approaches the agrarian level of existence.

The rules are changing…..back. Did you know there is a worldwide hunger crisis going on right now. How can that be when 2007 was the year humans produced the most food ever? Maybe there is something more fundamental going on.

World Energy and Population: the Basis

During the last two centuries we have known

nothing but exponential growth and in parallel

we have evolved what amounts to an

exponential-growth culture, a culture so heavily

dependent upon the continuance of exponential

growth for its stability that it is incapable of

reckoning with problems of no growth. (M. King

Hubbert, 1976, p. 84).

A population crash is coming and chaos will ensue. Rather then find solutions to the predicted coming chaos, they selfishly welcome it.


The resource wars will run their courses, and

populations will crash. The journey back to

‘natural* levels of world population will not be

a joyous one. Have policy-makers begun to

grasp the scale of the problem that confronts

them? Are they still dazzled by the contention that

rates of increase are slowing, not grasping that all

the time the numbers are mounting up?

Only there is a big hole in your plans. When the oil runs out for us, it will run out for your Army and Air Force Bureau of Weather Control. Also in other countries, Wind and solar power are delivering higher then expected returns. Some are already over 15% of their total national consumption from these sources alone. Looks like they might have a chance to survive.



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  1. Does the Olduvai Theory fit recent history?

    • Edger on July 23, 2008 at 13:40

    It’s later than most of us realize; though from some perspectives, collapse can be a long process, it’s equally true that much of that process can only be appreciated in hindsight. When we look at the history of the twentieth century, we can see a pattern emerging, indicating that we may be up to a century into collapse already.

    1. The Slow Crash
    2. Coal, World War & the Collapse of European Imperialism
    3. The Collapse of the Soviet Union
    4. Neocolonialism & the New Map
    5. Living in Collapse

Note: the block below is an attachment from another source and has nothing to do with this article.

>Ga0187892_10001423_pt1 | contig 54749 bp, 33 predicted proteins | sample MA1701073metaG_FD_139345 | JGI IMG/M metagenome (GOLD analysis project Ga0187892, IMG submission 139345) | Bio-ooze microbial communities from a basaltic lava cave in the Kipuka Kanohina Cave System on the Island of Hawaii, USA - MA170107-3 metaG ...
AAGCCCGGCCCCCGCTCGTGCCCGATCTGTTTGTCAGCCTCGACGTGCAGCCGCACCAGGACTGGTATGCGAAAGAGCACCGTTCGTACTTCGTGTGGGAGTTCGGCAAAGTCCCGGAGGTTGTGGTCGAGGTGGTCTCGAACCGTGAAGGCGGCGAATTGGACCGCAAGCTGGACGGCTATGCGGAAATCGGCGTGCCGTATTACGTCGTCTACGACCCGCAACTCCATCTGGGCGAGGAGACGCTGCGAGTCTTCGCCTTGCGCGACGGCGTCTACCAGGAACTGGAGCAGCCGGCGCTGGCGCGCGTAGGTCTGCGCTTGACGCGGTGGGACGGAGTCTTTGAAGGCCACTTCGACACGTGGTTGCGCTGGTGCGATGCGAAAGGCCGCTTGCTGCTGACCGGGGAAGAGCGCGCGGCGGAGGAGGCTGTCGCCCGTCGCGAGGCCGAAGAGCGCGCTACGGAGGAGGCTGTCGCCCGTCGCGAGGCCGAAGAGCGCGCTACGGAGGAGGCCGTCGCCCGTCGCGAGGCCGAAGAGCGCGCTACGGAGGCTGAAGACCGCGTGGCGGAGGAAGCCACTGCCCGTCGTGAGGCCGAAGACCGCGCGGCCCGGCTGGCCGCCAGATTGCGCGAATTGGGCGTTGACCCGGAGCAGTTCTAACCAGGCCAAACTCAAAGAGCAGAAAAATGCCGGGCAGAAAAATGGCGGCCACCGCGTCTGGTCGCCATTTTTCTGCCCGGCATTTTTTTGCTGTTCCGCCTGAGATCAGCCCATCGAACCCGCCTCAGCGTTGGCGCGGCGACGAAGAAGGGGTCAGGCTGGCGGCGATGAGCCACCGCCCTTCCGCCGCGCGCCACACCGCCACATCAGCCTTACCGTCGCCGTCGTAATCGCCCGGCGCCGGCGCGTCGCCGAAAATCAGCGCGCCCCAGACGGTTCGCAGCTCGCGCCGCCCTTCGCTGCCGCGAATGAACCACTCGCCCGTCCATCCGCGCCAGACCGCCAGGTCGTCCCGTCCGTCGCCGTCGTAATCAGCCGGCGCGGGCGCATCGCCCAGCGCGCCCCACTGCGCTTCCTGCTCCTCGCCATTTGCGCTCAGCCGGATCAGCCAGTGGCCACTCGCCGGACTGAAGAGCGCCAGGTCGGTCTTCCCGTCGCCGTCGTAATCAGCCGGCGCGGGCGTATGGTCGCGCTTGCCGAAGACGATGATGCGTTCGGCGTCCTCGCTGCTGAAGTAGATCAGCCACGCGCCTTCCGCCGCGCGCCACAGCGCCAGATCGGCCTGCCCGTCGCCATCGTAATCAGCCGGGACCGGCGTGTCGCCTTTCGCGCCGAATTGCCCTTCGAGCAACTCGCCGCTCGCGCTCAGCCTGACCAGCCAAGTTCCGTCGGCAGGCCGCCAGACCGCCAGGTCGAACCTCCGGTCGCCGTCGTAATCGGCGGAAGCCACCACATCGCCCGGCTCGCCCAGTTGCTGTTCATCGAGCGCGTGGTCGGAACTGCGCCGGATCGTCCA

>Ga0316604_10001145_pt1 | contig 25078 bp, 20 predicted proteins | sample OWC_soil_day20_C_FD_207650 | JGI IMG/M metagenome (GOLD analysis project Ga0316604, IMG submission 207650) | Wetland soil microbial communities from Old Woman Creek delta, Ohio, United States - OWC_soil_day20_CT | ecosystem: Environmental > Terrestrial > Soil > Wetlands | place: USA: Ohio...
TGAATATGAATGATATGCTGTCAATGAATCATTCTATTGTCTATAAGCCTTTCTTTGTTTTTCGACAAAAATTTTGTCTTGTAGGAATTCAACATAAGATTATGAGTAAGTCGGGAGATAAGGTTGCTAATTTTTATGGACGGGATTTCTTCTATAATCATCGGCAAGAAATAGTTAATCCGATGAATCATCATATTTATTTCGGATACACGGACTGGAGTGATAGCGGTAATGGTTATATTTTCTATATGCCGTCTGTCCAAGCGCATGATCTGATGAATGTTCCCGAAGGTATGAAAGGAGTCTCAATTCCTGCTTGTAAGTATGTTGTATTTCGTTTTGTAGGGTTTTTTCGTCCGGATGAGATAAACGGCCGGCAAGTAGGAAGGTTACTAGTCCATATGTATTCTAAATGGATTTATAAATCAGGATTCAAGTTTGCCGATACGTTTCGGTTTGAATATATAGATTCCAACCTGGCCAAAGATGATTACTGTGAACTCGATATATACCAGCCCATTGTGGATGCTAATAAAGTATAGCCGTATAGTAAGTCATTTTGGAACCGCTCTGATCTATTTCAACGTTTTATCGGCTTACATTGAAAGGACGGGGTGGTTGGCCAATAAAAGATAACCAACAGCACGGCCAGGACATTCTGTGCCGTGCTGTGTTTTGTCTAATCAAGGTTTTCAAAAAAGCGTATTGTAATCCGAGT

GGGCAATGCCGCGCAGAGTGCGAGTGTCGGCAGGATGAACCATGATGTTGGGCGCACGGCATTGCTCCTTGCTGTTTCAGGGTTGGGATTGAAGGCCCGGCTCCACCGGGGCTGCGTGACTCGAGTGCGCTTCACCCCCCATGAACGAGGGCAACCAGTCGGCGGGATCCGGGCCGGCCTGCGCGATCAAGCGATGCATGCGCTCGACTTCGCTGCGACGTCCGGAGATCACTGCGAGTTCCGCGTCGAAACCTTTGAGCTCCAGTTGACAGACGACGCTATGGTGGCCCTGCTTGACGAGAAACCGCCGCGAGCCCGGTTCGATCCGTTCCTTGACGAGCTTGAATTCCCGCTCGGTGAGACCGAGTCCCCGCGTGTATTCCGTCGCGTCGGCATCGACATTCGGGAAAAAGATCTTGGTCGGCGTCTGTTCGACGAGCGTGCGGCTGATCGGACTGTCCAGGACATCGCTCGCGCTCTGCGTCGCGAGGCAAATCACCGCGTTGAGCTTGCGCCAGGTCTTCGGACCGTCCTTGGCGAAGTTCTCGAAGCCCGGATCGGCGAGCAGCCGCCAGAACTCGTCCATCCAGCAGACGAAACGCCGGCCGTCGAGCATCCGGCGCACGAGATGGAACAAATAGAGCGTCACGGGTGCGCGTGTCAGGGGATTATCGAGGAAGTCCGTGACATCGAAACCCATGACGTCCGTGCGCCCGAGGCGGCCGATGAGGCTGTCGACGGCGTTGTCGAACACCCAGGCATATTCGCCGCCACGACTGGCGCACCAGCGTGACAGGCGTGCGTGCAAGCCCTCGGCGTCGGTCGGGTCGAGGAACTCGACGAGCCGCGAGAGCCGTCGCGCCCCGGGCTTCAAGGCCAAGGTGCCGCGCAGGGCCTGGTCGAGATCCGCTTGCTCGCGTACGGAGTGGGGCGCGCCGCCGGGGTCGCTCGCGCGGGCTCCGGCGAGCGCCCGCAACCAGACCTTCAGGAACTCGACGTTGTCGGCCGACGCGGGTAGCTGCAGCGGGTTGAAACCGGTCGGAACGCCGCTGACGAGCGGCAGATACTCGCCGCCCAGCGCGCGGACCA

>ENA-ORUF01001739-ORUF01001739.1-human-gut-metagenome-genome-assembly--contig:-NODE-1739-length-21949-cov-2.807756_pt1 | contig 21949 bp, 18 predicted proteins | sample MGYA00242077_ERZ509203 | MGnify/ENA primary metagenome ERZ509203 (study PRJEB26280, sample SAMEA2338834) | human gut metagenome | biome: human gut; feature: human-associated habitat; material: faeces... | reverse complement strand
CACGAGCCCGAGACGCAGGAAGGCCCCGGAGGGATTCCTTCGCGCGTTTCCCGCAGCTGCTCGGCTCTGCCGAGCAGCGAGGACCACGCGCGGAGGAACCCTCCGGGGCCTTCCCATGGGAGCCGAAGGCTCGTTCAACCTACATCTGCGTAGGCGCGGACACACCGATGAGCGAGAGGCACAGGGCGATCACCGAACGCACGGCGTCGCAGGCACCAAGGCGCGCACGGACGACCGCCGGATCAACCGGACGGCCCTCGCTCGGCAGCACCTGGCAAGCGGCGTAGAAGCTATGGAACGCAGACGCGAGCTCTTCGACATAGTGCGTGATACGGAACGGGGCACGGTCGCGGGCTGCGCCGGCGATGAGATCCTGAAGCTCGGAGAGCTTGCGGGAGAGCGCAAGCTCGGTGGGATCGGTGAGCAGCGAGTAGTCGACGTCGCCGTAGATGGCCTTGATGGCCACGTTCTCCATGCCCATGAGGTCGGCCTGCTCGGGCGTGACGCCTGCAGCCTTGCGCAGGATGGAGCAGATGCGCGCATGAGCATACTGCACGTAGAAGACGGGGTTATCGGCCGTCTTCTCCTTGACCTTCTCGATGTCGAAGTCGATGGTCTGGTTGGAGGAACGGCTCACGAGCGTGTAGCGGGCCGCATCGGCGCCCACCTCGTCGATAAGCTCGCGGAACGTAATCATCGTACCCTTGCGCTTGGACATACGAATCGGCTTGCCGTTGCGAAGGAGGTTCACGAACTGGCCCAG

Rather than the century of civilization’s triumph, then, it becomes clear that the 20th century was the first 100 years of global collapse.  At the end of the 20th century, most of the world was in some state of collapse.  As Joseph Tainter argued in Collapse of Complex Societies, the competition between states in a peer polity system keeps any of them from truly collapsing on their own; today, the IMF, the World Bank, and various other forces (well-portrayed in the pharmaceutical and illegal arms trades by the 2005 movies The Constant Gardener and Lord of War, respectively) “prop up” collapsed states from the remaining pillars of complexity.  This state of pseudo-collapse brings with it the worst of both worlds: the strife, poverty and violence of collapse, without the opening spaces and opportunities that a full collapse brings with it.  By the end of the twentieth century, most of the world existed in such a state, with the United States and Western Europe essentially propping up complexity across the rest of the world.  For most of the world, collapse is not a future possibility, but a very present reality.

    The soil and mineral wealth a future civilization would need, we have already consumed. This was something past civilizations did not do-could not do, because they had not yet reached the level of complexity necessary to do so. This is why every historical collapse has allowed for later resurgence; collapses constituted temporary setbacks in overall social complexity, as no collapse ever eliminated quite all the complexity the civilization had already built up.